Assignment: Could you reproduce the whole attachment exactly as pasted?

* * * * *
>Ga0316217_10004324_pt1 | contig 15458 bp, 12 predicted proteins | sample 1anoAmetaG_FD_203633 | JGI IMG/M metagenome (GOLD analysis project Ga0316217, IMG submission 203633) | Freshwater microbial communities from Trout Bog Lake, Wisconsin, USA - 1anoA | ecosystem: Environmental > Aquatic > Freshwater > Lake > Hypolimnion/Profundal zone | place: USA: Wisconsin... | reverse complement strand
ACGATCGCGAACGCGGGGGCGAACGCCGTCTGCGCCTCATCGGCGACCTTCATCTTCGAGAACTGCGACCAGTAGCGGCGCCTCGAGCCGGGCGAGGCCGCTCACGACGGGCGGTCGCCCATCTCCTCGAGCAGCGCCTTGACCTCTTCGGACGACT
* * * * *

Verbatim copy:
>Ga0316217_10004324_pt1 | contig 15458 bp, 12 predicted proteins | sample 1anoAmetaG_FD_203633 | JGI IMG/M metagenome (GOLD analysis project Ga0316217, IMG submission 203633) | Freshwater microbial communities from Trout Bog Lake, Wisconsin, USA - 1anoA | ecosystem: Environmental > Aquatic > Freshwater > Lake > Hypolimnion/Profundal zone | place: USA: Wisconsin... | reverse complement strand
ACGATCGCGAACGCGGGGGCGAACGCCGTCTGCGCCTCATCGGCGACCTTCATCTTCGAGAACTGCGACCAGTAGCGGCGCCTCGAGCCGGGCGAGGCCGCTCACGACGGGCGGTCGCCCATCTCCTCGAGCAGCGCCTTGACCTCTTCGGACGACT